Analysis: Blaming Beirut, thinking of Damascus and Gaza

Ehud Olmert was a prime minister torn between two messages Wednesday.

By
July 12, 2006 21:05
3 minute read.
Analysis: Blaming Beirut, thinking of Damascus and Gaza

ehud olmert 298.88. (photo credit: AP)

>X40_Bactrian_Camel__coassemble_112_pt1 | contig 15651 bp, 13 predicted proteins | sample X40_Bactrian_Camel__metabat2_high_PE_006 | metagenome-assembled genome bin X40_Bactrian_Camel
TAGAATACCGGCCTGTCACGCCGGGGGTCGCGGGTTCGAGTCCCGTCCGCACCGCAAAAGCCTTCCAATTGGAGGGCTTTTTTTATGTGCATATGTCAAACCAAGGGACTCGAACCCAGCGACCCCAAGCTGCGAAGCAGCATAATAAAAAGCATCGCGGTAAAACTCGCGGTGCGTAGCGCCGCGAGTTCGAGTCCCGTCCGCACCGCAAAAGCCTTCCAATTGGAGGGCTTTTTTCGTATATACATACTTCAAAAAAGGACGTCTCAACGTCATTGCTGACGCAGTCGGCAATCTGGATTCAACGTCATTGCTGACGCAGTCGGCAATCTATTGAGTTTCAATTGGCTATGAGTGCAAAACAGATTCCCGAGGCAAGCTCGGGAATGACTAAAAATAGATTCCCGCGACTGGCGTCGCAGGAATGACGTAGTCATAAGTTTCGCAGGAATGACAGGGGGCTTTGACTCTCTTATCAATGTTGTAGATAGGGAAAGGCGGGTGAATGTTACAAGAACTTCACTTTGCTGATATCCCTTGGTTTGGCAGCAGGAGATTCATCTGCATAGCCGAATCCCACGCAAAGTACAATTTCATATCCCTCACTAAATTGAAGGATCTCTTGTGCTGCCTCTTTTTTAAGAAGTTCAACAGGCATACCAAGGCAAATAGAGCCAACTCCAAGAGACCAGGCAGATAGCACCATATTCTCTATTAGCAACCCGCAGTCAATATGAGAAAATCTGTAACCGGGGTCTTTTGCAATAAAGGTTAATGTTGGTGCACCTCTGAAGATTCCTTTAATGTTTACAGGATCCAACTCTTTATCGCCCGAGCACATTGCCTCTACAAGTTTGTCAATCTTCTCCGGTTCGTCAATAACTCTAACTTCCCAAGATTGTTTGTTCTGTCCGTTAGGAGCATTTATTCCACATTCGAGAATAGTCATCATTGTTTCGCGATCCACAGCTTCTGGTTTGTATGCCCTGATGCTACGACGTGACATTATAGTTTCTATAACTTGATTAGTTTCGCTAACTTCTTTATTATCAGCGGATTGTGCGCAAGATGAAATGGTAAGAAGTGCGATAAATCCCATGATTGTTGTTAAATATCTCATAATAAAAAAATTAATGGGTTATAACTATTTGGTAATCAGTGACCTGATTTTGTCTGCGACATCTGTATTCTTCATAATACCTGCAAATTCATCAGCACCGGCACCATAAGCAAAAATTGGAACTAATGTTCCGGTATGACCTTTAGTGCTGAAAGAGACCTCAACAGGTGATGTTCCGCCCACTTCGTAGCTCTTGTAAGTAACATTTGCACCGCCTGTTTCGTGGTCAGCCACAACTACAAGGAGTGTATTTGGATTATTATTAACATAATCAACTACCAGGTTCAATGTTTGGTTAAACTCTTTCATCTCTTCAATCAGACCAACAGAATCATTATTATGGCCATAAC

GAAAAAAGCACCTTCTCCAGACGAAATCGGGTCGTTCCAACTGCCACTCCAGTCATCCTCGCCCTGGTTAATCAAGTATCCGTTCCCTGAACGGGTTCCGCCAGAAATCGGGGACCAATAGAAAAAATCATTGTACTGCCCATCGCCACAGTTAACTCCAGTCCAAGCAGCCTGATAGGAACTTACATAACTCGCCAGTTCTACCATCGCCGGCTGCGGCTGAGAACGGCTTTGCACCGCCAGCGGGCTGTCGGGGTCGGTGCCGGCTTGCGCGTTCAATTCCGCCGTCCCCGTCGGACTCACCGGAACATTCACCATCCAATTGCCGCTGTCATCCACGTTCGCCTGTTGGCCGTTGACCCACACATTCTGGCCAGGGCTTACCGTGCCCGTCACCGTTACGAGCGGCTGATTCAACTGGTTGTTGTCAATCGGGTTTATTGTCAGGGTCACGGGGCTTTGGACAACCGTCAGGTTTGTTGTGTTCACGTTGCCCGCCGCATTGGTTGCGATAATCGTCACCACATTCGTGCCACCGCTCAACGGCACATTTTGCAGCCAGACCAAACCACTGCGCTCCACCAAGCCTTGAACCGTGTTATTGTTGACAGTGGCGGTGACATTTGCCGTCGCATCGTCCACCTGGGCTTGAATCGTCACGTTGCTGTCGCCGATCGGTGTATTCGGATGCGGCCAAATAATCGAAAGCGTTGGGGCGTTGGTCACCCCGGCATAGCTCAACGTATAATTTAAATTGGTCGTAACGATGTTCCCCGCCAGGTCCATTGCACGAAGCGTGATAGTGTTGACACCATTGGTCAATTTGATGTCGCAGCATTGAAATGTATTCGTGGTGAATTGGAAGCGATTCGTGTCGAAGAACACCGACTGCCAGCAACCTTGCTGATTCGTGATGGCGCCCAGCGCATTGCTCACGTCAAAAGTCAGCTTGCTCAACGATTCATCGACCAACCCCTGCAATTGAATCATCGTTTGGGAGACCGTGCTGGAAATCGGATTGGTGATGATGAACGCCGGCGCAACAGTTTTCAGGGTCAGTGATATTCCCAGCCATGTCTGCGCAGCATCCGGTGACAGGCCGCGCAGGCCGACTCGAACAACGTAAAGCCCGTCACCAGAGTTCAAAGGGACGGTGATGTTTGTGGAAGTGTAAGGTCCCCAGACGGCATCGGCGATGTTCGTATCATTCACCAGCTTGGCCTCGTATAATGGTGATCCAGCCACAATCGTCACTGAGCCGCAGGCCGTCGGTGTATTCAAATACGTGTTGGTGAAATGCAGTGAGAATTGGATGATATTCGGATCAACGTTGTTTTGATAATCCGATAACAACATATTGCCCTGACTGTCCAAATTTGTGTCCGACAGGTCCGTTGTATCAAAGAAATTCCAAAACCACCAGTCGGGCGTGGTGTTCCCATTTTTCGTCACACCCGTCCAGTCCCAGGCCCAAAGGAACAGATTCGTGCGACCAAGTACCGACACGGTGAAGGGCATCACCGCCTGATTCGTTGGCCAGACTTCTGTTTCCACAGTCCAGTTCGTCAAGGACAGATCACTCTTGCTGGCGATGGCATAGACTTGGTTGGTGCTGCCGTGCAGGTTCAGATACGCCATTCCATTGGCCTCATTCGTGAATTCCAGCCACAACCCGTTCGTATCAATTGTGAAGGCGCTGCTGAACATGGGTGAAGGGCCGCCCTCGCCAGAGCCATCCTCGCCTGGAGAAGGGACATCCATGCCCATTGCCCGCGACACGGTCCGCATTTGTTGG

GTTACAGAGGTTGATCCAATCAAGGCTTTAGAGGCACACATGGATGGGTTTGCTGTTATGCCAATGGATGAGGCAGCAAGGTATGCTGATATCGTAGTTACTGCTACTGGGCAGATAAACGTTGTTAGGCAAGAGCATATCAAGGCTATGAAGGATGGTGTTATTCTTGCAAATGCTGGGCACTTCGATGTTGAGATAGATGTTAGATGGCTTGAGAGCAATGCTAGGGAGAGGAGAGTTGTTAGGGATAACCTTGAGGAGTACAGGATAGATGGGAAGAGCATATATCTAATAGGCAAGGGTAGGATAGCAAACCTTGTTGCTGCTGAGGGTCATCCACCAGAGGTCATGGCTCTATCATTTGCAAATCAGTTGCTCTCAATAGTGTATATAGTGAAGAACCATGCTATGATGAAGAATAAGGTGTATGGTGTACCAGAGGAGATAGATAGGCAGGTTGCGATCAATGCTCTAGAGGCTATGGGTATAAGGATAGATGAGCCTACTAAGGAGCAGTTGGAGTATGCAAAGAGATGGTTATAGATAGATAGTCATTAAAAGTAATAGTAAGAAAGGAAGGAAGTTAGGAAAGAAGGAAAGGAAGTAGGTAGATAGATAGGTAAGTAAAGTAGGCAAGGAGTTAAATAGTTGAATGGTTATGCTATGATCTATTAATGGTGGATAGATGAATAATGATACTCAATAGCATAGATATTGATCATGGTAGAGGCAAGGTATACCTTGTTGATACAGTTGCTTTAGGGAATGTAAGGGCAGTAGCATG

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Ehud Olmert was a prime minister torn between two messages Wednesday. On the one hand, by going ahead with his pre-planned meeting and luncheon with visiting Japanese Prime Minister Junichiro Koizumi, Olmert sent out a business-as-usual message, a signal to the country and the world that as serious as the attack in the north was, it would not completely disrupt the business of state, and that Hizbullah would not be allowed to dictate the government's agenda. On the other hand, Olmert also sent out a starkly conflicting message during his press conference with Koizumi: that business was definitely not as usual; that the attack in the north was not "just" another of the myriad terrorist attacks Israel has suffered over the last six years, but was fundamentally different - an act of war. The consequences for the other side, Olmert said, "will be very, very, very painful." The question, however, is who the other side is. If the air force buzzed Syrian President Bashar Assad's summer palace after Hamas killed two soldiers and kidnapped Gilad Shalit two weeks ago, then one could expect the IAF to level the palace - and more - after Hizbullah killed seven soldiers and captured two others. Syria, after all, is - together with Iran - Hizbullah's sponsor. And, indeed, Olmert had some harsh words to say about Syria. "Throughout the recent period, Syria has proven that it is a terrorist government," Olmert said with Koizumi standing at his side. "It supports terrorism. It is a government that backs terrorism. It is a government that encourages the murderous actions both of terrorists located on its soil and those beyond it. Of course, there will have to be an appropriate preparation in order to deal with the conduct of the Syrian government." This language was quite similar to language he used Sunday to describe the Hamas-led Palestinian Authority government. "This is the first time in modern history that there is a whole government which is a terrorist government," he said. "This is not a government which is influenced by terror, this is not a government which sympathizes terror, this government is terror." If Israel took strong military action against that type of government in Gaza, it would seem only natural for it to take similar action against a similar type of government in Damascus. But to do so, to go on a strong military offensive against Syria, Israel would need international legitimacy, and getting legitimacy to declare war on Syria for an act perpetrated from Lebanese soil by a party within the Lebanese government, would be difficult to obtain. So the address is Lebanon. Hizbullah is no longer a renegade, Islamic militant organization in Lebanon's south. Hizbullah is now a member of the Lebanese government, holds a ministerial portfolio, and in that sense is to Lebanon what Kadima, Labor, Shas and the Pensioners party are to Israel. As a result, Israel feels it has greater international legitimacy to lash out against Lebanon, than against Syria. The Lebanese government cannot deny responsibility for Hizbullah, since Hizbullah is in the Lebanese government. In addition, UN Security Council resolution 1559 called on Lebanon to dismantle the armed militias, but that is something the Beirut government never did. The international community, Israel is arguing, also bears responsibility for not forcing Lebanon to implement that element of the Security Council resolution. Israel will act in Lebanon, but, as Olmert said, it will act in a manner that will "echo in the right places" an allusion to Syria. If the message is picked up in Syria, the hope in Jerusalem is that it will also impact on what is happening in Gaza as well. The underlining assumption in Jerusalem is that Assad can press Khaled Mashaal to release Shalit and end the Kassam fire in the south. There is no little irony in the fact that that on the same day that the IDF returned to the ruins of Gush Katif, after only a 10 month absence, it also returned, six year later, to southern Lebanon - a chilling reminder of how closely connected they are, and also perhaps how similar.

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